Transcribed from E.F. Hollibaugh's Biographical history of Cloud County, Kansas biographies of representative citizens. Illustrated with portraits of prominent people, cuts of homes, stock, etc. [n.p., 1903] 919p. illus., ports. 28 cm. Scanned from a copy held by the State Library of Kansas.
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An old resident of Clyde and vicinity, and an old veteran of the Civil war, who served his country well, is R.E. Stimson, of Clyde. He visited Kansas in the spring of 1866, en route home from Utah, where he was a member of General Custer's brigade. Mr. Stimson experienced nearly five years of United States service. He enlisted directly after the battle of Bull Run in July, 1861. He participated in the battles of Winchester in 1862, Culpeper Court House, Cedar Mountain, the second battle of Bull Run, Fredericksburg, Virginia, and Gettysburg. He was in the cavalry fight at Brandy Station, covering Meade's retreat, where from twenty to twenty-five thousand cavalry were engaged. Also at Mine Run, Bucklin's Mill and through the entire series of the battles of the Wilderness. He remained with the campaign until the explosion of the mine at Petersburg. After this event he went with General Sheridan to the valley of the Shenandoah and was in the battles of Fisher Hill and Cedar Creek. He spent the next spring with Grant's army in front of Petersburg. Mr. Stimson had many narrow escapes from death. He was wounded in a saber charge at Gettysburg and taken prisoner at Five Points, Virginia, just prior to the surrender of General Lee. He was wounded on the 3d of July, but entered the service again December 21, 1863. During the summer of 1864 three horses were shot from under him: one of them at Bethseda church, near Cold Harbor. At the close of hostilities between the north and the south Mr. Stimson's regiment was taken across the plains by the Colonel commanding Fort Bridger, where they were on duty until March 24, 1866. Immediately afterward he started with a party of nine comrades who emigrated along the valley of the Platte river, through Kansas to his home in Michigan, where he resumed farming and married Miss Helen French. In 1868 they emigrated to Highland, Kansas, and to Cloud county in May, 1870, where he homesteaded one hundred and sixty acres of land three miles north of Clyde. He sold his farm in 1886 and removed to Clyde, where he has since resided.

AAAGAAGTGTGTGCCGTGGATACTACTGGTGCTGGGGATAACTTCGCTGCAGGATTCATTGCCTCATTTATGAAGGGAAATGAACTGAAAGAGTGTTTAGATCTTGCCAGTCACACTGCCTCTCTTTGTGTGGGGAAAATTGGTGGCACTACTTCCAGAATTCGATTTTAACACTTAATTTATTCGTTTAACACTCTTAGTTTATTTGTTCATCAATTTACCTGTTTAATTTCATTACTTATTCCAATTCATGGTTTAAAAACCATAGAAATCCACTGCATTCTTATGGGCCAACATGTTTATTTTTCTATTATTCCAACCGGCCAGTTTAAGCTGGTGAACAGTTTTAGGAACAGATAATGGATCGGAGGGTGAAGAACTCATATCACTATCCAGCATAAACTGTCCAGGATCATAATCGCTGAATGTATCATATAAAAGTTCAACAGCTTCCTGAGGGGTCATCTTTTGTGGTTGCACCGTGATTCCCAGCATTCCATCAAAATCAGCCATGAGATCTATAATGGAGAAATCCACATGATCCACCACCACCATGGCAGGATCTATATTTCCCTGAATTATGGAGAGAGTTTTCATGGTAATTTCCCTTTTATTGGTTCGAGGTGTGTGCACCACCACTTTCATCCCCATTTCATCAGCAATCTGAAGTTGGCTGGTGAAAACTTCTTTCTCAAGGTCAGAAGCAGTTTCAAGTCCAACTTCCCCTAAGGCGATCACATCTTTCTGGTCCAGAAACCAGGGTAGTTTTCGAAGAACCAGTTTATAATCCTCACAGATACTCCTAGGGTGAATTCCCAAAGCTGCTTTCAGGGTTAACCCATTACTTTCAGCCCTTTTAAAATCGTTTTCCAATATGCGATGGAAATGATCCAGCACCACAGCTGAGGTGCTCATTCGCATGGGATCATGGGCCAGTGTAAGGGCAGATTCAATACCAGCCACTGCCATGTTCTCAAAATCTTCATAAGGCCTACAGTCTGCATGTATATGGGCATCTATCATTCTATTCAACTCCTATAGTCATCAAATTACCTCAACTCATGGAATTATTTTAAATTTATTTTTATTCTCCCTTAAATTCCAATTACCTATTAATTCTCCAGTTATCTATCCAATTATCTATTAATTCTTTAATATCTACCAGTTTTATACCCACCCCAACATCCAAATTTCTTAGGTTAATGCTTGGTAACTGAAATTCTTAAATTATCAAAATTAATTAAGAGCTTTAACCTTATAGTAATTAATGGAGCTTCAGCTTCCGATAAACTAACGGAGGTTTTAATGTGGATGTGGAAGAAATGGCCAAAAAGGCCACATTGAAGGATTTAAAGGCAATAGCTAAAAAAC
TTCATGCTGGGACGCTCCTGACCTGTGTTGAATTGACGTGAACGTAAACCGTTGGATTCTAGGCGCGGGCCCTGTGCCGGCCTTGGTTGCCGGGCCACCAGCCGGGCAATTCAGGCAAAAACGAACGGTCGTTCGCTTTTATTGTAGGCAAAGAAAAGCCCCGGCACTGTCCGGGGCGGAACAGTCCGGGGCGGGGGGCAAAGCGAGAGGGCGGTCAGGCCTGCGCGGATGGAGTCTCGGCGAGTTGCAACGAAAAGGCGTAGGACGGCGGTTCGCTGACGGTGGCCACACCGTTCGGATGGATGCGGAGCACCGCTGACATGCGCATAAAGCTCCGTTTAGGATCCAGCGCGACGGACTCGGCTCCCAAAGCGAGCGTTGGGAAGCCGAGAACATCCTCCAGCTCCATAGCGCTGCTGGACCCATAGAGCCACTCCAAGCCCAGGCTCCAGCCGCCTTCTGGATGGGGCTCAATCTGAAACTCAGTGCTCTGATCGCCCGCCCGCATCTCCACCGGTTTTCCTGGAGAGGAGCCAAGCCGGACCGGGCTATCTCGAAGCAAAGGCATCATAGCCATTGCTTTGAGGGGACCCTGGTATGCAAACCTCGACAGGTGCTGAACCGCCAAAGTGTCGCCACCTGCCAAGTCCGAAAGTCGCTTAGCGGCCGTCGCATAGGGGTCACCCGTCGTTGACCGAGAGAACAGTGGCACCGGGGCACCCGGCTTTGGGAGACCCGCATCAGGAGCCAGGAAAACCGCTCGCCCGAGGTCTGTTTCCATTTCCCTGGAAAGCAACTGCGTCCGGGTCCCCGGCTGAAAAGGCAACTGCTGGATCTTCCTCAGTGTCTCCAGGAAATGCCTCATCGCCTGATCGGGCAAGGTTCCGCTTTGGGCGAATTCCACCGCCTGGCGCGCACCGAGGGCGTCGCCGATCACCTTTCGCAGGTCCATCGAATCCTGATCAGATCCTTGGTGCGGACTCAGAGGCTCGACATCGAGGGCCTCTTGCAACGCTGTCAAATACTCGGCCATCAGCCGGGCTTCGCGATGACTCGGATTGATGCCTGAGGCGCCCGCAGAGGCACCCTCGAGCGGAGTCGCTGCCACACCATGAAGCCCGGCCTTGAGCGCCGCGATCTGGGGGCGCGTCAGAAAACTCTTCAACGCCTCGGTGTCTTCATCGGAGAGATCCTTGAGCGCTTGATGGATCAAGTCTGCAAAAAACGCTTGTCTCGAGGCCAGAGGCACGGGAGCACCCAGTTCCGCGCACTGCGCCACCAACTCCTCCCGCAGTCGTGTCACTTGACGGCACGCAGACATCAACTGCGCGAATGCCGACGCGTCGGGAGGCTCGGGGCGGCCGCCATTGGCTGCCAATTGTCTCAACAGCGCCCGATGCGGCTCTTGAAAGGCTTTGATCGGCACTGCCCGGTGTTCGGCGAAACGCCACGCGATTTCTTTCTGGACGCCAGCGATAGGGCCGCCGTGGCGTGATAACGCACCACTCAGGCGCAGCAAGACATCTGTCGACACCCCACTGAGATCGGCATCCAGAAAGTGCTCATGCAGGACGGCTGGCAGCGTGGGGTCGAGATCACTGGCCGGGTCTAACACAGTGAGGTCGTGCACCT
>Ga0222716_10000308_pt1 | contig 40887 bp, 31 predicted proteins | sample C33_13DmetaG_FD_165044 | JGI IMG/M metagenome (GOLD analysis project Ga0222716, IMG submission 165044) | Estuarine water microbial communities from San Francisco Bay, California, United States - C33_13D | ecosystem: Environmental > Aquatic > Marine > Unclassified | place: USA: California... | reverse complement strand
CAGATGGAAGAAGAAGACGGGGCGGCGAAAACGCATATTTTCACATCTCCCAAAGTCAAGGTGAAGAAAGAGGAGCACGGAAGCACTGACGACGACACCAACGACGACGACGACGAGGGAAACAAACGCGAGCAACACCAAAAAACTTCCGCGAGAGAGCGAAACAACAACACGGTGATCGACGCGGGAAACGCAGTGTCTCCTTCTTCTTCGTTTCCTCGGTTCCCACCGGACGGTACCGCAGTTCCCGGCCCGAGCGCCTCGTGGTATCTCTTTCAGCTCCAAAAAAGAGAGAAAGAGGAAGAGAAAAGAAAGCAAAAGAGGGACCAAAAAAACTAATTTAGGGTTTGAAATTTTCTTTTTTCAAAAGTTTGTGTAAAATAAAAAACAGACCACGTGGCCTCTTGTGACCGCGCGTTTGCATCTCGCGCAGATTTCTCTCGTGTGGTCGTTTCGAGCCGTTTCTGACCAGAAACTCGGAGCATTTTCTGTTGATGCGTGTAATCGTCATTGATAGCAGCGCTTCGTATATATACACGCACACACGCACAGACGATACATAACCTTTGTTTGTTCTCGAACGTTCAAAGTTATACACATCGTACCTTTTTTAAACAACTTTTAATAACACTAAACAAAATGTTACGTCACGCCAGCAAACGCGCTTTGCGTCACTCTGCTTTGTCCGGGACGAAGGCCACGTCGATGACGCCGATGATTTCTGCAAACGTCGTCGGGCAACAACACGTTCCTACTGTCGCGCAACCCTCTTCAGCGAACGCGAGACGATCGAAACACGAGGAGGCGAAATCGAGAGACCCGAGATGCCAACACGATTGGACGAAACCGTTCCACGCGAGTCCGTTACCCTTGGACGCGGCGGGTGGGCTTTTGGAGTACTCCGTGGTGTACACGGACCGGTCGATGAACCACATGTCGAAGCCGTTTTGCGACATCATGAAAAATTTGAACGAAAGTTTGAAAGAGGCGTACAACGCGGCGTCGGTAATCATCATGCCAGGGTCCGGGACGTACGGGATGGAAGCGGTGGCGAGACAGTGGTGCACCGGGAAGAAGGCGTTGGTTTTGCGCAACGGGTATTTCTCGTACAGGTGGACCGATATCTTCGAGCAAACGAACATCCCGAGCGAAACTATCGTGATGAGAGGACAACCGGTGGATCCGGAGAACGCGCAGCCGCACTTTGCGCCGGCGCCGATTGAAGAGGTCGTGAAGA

Mr. Stimson was born in Ontario county, New York, in 1843. When sixteen years of age he went to Michigan, where he had an older brother and began life as a farmer. To Mr. and Mrs. Stimson have been born three sons: Clarence, aged twenty-eight, a baker with residence in Concordia; his family consists of a wife and one child, Roland, aged twelve months. Ernest, aged twenty-six, is night central line man for the Clyde Telephone Company. Louis, aged twenty-four, is an employe of the Santa Fe Railroad in Topeka. Politically, Mr. Stimson is a Republican; is the carrier of the rural free mail delivery, Route No. 1. He is a member of the Modern Woodmen and the Grand Army of the Republic.